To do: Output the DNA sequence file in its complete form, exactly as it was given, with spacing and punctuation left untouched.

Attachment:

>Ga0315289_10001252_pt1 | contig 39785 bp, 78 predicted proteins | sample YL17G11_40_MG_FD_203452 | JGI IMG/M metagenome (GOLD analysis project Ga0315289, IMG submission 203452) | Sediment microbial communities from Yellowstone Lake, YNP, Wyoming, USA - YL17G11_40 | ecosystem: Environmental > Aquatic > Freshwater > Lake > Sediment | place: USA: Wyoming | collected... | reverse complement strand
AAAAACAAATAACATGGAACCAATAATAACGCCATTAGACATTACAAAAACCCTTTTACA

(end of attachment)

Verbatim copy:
>Ga0315289_10001252_pt1 | contig 39785 bp, 78 predicted proteins | sample YL17G11_40_MG_FD_203452 | JGI IMG/M metagenome (GOLD analysis project Ga0315289, IMG submission 203452) | Sediment microbial communities from Yellowstone Lake, YNP, Wyoming, USA - YL17G11_40 | ecosystem: Environmental > Aquatic > Freshwater > Lake > Sediment | place: USA: Wyoming | collected... | reverse complement strand
AAAAACAAATAACATGGAACCAATAATAACGCCATTAGACATTACAAAAACCCTTTTACA